Brain metastases in children with melanoma

Carlos Rodriguez-Galindo, Alberto S. Pappo, Sue C. Kaste, Baskar N. Rao, Alvida Cain, Jesse J. Jenkins, Larry E. Kun, Charles B. Pratt

Research output: Contribution to journalArticlepeer-review

24 Scopus citations


BACKGROUND. Brain metastases complicate the course of malignant melanoma in at least 20% of adult cases. These events are commonly preceded by metastases to other sites. Due to the rarity of malignant melanoma in children, little is known about the incidence, clinical features, and outcome of children with melanoma who develop brain metastases. METHODS. The authors reviewed the records of 44 children with malignant melanoma treated at St. Jude Children's Research Hospital over a 33-year period. Eight (18%) developed brain metastases during the course of their disease. The authors reviewed the clinical and radiologic features of six of these cases, for whom complete clinical information and imaging studies were available. RESULTS. The median age at diagnosis of malignant melanoma was 15 years (range, 11-21 years). Brain metastases developed a median of 20 months (range, 0-50 months) after diagnosis and were preceded by metastases to other organs in 5 patients. In most cases, lesions were supratentorial and multiple. Most showed radiologic signs of intralesional hemorrhage. All patients received whole brain radiotherapy, and one had surgical resection. Three patients received chemotherapy. Five patients died a median of 5 months (range, 2- 10 months) after diagnosis of brain involvement. One patient, who had a single brain metastasis at diagnosis, is alive more than 34 months later. CONCLUSIONS. Brain metastases develop in a significant proportion of children with malignant melanoma and are associated with a poor outcome. The incidence, features, and outcome in children do not appear to differ from those in adults.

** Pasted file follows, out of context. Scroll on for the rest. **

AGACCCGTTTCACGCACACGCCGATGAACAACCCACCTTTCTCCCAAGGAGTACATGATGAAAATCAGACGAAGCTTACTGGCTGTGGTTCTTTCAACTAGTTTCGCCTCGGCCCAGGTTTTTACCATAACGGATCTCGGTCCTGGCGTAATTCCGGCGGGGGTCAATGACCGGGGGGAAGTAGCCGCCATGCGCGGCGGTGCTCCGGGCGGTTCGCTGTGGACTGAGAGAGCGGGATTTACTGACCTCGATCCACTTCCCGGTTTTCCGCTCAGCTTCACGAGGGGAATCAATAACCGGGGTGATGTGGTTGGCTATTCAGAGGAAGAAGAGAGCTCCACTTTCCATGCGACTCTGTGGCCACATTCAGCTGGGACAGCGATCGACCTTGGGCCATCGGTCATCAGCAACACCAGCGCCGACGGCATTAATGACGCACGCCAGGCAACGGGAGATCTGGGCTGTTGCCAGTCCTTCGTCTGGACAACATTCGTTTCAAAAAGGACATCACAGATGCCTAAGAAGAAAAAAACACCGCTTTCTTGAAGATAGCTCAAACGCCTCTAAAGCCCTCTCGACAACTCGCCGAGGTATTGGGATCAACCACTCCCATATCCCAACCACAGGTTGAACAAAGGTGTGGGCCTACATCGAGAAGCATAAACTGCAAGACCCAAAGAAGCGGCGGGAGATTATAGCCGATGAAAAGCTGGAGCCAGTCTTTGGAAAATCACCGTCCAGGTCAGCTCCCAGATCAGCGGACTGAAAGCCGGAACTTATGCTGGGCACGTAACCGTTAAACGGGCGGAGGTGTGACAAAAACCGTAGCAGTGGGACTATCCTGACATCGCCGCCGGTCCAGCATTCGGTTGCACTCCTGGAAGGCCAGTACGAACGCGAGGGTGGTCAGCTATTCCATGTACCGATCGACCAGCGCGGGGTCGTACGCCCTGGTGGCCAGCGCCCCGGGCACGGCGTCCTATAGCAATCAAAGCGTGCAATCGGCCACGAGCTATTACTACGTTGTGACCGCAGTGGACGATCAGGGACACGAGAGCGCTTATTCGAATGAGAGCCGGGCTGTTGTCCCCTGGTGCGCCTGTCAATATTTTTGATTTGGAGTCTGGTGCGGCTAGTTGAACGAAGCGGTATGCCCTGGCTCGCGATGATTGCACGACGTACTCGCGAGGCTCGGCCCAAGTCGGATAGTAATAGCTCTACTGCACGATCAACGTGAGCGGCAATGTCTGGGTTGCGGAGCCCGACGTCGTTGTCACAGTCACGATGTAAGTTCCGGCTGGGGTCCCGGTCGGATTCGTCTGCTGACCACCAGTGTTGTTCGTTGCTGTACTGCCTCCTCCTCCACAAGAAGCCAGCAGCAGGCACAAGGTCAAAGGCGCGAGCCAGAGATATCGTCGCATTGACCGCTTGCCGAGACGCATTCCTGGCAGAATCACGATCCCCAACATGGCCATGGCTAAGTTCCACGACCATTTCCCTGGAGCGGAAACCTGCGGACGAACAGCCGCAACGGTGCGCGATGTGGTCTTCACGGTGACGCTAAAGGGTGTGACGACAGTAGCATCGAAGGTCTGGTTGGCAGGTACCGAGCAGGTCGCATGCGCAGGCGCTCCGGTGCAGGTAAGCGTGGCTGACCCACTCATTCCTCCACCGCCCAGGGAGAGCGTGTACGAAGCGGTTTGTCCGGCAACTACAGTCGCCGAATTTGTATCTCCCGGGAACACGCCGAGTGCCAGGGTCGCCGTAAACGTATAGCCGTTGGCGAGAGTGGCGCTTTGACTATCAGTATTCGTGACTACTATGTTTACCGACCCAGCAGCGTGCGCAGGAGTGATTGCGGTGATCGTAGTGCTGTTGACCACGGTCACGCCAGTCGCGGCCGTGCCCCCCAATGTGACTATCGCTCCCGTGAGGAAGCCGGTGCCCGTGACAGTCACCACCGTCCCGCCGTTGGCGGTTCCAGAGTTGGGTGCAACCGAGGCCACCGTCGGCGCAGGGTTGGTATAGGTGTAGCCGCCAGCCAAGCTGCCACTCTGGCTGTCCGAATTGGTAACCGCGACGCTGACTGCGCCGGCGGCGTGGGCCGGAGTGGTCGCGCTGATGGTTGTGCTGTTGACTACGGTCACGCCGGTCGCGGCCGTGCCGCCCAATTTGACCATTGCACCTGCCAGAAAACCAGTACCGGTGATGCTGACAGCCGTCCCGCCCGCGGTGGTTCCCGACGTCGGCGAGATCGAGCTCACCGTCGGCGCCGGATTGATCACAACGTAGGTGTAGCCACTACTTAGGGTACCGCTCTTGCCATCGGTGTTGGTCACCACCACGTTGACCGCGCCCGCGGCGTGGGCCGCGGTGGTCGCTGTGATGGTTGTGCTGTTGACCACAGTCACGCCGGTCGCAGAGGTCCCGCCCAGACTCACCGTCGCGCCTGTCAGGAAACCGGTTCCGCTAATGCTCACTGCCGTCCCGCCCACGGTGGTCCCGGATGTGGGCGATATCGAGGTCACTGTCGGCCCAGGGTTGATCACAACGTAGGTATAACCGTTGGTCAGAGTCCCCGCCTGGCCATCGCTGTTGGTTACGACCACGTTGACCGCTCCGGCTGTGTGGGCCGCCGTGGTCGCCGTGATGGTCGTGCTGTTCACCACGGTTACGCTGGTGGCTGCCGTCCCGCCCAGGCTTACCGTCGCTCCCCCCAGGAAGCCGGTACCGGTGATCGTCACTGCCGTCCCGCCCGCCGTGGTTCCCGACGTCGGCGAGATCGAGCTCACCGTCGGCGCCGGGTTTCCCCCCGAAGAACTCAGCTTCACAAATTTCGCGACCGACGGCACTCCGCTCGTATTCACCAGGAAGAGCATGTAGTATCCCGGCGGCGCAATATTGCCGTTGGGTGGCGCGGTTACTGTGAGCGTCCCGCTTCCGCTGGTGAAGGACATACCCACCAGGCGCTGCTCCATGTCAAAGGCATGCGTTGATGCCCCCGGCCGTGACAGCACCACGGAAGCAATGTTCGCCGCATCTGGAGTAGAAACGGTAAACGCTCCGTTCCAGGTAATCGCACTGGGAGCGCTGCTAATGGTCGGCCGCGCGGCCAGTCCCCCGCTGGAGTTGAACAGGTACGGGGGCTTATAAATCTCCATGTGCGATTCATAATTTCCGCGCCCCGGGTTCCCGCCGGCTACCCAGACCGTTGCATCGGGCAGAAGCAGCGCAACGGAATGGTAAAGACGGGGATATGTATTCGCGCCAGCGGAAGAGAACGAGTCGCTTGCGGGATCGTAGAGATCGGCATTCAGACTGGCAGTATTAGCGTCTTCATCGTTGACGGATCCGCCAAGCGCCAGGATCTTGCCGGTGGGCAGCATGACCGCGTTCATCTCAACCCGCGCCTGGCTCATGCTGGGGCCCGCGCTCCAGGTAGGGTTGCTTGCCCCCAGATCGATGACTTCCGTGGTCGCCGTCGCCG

Original languageEnglish (US)
Pages (from-to)2440-2445
Number of pages6
Issue number12
StatePublished - Jun 15 1997


  • Brain metastases
  • Childhood cancer
  • Intratumoral hemorrhage
  • Malignant melanoma

ASJC Scopus subject areas

  • Oncology
  • Cancer Research


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